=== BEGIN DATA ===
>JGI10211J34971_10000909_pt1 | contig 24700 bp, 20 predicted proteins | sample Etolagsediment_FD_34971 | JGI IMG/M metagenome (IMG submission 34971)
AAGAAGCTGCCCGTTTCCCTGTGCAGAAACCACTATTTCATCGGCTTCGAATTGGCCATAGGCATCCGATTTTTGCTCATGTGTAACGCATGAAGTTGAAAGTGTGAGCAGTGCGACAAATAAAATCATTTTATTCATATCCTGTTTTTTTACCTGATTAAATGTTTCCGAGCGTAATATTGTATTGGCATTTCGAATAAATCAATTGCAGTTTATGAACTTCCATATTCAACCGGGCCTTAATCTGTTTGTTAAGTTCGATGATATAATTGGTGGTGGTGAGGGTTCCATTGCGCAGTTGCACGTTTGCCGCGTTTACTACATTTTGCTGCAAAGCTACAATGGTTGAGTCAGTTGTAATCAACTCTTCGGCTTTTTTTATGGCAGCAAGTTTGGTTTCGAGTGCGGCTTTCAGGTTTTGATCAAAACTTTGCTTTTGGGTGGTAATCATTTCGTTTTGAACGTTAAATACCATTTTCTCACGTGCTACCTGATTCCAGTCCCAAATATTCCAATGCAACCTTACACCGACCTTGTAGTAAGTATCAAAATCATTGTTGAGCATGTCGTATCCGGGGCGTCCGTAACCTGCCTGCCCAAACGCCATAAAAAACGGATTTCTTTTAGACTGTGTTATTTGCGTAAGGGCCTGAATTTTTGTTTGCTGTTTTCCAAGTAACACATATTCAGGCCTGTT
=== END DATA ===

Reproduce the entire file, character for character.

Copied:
>JGI10211J34971_10000909_pt1 | contig 24700 bp, 20 predicted proteins | sample Etolagsediment_FD_34971 | JGI IMG/M metagenome (IMG submission 34971)
AAGAAGCTGCCCGTTTCCCTGTGCAGAAACCACTATTTCATCGGCTTCGAATTGGCCATAGGCATCCGATTTTTGCTCATGTGTAACGCATGAAGTTGAAAGTGTGAGCAGTGCGACAAATAAAATCATTTTATTCATATCCTGTTTTTTTACCTGATTAAATGTTTCCGAGCGTAATATTGTATTGGCATTTCGAATAAATCAATTGCAGTTTATGAACTTCCATATTCAACCGGGCCTTAATCTGTTTGTTAAGTTCGATGATATAATTGGTGGTGGTGAGGGTTCCATTGCGCAGTTGCACGTTTGCCGCGTTTACTACATTTTGCTGCAAAGCTACAATGGTTGAGTCAGTTGTAATCAACTCTTCGGCTTTTTTTATGGCAGCAAGTTTGGTTTCGAGTGCGGCTTTCAGGTTTTGATCAAAACTTTGCTTTTGGGTGGTAATCATTTCGTTTTGAACGTTAAATACCATTTTCTCACGTGCTACCTGATTCCAGTCCCAAATATTCCAATGCAACCTTACACCGACCTTGTAGTAAGTATCAAAATCATTGTTGAGCATGTCGTATCCGGGGCGTCCGTAACCTGCCTGCCCAAACGCCATAAAAAACGGATTTCTTTTAGACTGTGTTATTTGCGTAAGGGCCTGAATTTTTGTTTGCTGTTTTCCAAGTAACACATATTCAGGCCTGTT